In those days I was a marketing and business development executive for a leading U.S. manufacturer of film and photographic equipment used primarily for reconnaissance, surveillance, and mapping . With the technology export market into Russia opening up, I strongly felt that our company should never offer to sell any of our technology or products to the great “Red Menace”.
Fortunately, the U.S. Government largely made that decision for U.S. industries by not allowing exports of military products or “dual use” technology that could potentially be used in the development and production of military equipment.
As private citizens watching the Russian aggression on Ukraine play out in our living rooms, it is quite clear that the Russian military is waging a mid-twentieth-century war in the 21st century.
It has become tragically apparent that many of Russia’s strikes against civilian targets appear to be intentional – opting for barbaric psychological warfare from the wars of the past. It is also possible to consider that many of their civilian strikes are random due to the deployment of dated weapons technology, as speculated by Pentagon officials and Western think tanks, and reported by Reuters, Forbes, and other news outlets. In a way, the use of so-called dumb bombs and artillery demonstrates even less regard for human life.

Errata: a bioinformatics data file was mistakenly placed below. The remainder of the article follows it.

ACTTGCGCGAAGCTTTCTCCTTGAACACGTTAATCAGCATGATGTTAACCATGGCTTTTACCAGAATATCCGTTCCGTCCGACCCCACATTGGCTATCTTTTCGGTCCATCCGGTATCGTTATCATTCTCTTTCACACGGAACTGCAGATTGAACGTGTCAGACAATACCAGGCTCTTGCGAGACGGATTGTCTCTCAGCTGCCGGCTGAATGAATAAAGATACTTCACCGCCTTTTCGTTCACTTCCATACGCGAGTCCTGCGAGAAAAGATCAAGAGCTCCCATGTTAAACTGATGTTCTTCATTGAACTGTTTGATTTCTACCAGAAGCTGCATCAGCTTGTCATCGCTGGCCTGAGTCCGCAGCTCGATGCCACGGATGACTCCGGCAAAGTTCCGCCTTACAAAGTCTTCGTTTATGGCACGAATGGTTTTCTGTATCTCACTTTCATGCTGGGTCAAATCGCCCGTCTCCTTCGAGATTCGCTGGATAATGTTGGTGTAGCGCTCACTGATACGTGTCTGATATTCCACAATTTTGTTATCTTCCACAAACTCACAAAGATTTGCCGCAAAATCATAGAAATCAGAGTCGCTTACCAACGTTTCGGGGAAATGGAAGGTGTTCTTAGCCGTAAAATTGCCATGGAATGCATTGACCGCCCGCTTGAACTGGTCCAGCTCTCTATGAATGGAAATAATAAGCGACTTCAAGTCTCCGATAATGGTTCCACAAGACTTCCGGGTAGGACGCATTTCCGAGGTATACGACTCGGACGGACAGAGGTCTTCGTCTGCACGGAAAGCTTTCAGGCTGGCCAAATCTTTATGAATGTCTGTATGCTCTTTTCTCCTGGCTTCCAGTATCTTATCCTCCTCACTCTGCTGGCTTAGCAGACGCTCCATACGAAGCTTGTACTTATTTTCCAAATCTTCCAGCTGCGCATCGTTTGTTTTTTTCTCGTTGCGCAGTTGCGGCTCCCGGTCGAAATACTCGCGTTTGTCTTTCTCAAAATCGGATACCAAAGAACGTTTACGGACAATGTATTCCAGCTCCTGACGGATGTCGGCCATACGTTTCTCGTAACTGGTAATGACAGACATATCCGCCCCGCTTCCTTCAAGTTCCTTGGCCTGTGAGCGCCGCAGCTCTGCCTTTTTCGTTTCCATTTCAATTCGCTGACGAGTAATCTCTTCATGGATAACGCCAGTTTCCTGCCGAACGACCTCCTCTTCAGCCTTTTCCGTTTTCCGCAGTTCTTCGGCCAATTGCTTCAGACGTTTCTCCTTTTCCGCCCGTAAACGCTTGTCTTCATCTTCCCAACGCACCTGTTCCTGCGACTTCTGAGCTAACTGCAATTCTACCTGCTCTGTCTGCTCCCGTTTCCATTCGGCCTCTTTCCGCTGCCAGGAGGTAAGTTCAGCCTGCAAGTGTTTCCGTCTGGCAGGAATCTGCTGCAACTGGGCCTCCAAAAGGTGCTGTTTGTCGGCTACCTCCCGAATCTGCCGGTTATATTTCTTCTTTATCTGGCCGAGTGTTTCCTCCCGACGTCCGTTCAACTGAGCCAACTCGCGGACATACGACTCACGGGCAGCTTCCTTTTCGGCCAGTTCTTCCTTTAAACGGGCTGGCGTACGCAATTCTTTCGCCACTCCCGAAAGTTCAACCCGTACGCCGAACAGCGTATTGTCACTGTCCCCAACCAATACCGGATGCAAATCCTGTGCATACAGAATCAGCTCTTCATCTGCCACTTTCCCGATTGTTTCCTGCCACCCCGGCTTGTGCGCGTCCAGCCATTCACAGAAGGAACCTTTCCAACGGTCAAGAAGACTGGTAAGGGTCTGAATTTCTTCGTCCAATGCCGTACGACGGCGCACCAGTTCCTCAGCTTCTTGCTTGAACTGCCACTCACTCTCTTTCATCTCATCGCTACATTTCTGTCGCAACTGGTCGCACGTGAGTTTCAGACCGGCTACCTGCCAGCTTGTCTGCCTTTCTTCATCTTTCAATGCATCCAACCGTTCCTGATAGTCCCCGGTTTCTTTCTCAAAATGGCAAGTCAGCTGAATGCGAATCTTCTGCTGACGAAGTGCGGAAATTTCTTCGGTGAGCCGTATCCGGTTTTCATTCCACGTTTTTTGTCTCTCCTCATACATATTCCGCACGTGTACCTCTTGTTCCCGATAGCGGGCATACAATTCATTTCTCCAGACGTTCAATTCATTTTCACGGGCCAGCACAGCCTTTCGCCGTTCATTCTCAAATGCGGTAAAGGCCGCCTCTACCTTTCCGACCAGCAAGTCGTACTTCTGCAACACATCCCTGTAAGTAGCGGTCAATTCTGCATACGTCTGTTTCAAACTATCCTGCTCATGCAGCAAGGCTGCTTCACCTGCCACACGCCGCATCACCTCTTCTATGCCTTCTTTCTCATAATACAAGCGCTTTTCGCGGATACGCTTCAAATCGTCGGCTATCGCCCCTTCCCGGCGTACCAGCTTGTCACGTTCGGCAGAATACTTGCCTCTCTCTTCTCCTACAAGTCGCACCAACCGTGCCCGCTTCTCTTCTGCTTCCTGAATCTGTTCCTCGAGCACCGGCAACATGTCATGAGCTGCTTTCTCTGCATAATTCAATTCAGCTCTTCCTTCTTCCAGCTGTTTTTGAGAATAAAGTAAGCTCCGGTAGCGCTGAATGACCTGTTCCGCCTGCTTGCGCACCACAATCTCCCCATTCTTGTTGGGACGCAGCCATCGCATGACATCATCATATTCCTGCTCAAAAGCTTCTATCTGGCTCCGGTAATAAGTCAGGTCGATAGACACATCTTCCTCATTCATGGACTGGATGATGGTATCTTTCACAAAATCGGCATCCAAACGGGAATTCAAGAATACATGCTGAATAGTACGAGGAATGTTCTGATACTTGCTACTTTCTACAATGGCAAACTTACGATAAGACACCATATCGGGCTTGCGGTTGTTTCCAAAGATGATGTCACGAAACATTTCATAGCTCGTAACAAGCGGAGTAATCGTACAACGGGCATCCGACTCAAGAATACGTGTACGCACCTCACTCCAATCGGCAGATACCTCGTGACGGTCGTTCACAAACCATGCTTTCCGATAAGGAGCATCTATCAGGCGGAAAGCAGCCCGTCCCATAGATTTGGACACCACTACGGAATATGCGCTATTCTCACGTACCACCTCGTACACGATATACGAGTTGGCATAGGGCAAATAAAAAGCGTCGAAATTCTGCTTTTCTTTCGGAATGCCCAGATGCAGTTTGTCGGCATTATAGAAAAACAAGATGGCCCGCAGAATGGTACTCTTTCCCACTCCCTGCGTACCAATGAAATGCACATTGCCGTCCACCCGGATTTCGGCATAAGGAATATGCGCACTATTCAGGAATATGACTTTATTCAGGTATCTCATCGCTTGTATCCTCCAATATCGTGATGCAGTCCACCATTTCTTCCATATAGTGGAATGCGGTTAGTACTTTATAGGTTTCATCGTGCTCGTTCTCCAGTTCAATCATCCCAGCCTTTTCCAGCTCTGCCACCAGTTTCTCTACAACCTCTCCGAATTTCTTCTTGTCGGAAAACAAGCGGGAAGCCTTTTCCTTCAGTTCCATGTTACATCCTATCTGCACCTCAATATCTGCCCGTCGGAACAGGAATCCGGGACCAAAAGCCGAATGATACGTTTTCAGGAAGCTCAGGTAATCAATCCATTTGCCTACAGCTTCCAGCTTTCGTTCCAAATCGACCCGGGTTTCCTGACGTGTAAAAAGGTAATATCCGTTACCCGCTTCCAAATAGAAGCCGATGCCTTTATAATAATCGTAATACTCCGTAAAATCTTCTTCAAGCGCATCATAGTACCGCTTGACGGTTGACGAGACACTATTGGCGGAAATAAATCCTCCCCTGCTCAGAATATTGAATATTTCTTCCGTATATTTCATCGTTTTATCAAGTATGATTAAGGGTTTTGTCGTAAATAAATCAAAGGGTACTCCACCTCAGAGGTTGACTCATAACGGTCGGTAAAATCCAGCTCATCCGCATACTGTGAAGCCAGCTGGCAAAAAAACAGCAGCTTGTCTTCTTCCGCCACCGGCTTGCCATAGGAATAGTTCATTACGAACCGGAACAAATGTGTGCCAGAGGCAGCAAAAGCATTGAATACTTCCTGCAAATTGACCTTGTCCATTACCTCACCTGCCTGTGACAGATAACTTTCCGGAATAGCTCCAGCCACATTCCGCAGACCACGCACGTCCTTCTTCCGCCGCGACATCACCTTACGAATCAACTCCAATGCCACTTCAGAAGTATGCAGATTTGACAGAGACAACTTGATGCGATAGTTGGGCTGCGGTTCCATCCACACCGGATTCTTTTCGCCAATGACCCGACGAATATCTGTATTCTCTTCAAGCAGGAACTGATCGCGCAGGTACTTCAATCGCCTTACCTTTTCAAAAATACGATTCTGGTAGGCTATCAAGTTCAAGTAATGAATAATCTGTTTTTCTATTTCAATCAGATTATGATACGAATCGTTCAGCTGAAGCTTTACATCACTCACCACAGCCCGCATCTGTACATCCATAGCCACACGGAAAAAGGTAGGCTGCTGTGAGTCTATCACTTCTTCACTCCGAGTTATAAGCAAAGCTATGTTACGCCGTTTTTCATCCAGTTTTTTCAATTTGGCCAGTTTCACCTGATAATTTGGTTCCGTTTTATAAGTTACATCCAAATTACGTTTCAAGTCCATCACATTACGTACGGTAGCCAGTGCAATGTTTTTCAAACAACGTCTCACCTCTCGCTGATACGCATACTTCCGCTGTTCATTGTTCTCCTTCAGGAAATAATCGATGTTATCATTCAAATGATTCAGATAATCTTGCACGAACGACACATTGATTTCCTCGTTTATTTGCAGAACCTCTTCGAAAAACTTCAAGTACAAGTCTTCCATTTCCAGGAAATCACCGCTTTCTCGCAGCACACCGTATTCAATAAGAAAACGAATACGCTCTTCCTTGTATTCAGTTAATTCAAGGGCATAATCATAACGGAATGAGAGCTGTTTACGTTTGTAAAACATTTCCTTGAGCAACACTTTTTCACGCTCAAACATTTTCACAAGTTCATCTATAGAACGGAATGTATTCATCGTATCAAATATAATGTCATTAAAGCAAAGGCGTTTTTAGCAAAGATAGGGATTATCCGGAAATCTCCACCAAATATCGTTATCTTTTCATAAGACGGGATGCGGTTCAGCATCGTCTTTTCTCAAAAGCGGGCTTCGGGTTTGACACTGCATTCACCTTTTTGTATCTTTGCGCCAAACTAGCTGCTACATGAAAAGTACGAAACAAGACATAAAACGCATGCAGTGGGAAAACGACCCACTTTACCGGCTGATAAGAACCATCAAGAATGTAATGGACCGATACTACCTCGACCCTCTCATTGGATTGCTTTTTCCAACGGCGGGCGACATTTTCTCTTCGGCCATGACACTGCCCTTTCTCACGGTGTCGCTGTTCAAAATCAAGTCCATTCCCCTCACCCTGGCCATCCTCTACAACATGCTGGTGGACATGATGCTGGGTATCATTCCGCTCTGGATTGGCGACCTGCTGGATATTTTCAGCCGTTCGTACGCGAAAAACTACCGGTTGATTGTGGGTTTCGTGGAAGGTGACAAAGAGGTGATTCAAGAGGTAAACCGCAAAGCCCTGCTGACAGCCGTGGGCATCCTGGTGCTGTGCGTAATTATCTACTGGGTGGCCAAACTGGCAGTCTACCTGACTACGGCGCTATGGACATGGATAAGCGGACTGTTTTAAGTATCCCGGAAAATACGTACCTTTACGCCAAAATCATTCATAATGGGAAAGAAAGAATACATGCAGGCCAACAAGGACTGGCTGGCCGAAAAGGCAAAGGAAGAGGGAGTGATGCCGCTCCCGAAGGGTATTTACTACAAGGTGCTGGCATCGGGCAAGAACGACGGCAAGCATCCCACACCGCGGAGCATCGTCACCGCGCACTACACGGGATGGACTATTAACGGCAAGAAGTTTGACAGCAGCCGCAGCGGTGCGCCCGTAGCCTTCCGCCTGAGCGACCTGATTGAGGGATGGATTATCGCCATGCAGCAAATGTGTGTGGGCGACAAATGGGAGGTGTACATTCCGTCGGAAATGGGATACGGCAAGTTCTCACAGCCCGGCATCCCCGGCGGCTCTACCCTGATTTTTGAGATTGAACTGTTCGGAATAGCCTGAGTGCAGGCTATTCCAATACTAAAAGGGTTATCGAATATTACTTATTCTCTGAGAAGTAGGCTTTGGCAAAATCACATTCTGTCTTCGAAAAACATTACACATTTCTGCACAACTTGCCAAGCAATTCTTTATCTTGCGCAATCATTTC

It appears we have come full circle to a new Cold War with Russian leadership that seems to be intent on reconstituting at least some of the Soviet Empire. To those of us who have been around long enough, the new Cold War looks a lot like the old Cold War, with the same Soviet-style propaganda machine brainwashing the Russian people and spreading misinformation around the world. Not to mention the threat of nuclear annihilation hanging in the balance.
But there are some notable differences, mainly that the Internet and social media have replaced Radio Moscow and economic globalization has weaved together the economic fortunes of the entire world order.
One question remains: Will the Russian people tolerate the loss of civil liberties, free press, and absence of Western-sourced products they have enjoyed for the past 30 years? An entire generation of Russians has known nothing else, and despite the best efforts of the Kremlin, is able to access outside sources of information that were much more difficult to access thirty years ago. It is not easy to put the genie back in the bottle, so to speak.
A change in leadership must come from within Russia, from the Russian people. Time will tell whether that can and will happen.
Richard Zacaroli lives with his wife, Lori, in Sacramento, California. Originally from Utica, NY, Rich served in the U.S. Air Force from 1971-1975 and was awarded the Air Force Commendation Medal. He has enjoyed a successful career in the private sector, serving in financial, marketing, operations and general management roles in privately owned and Fortune 500 companies.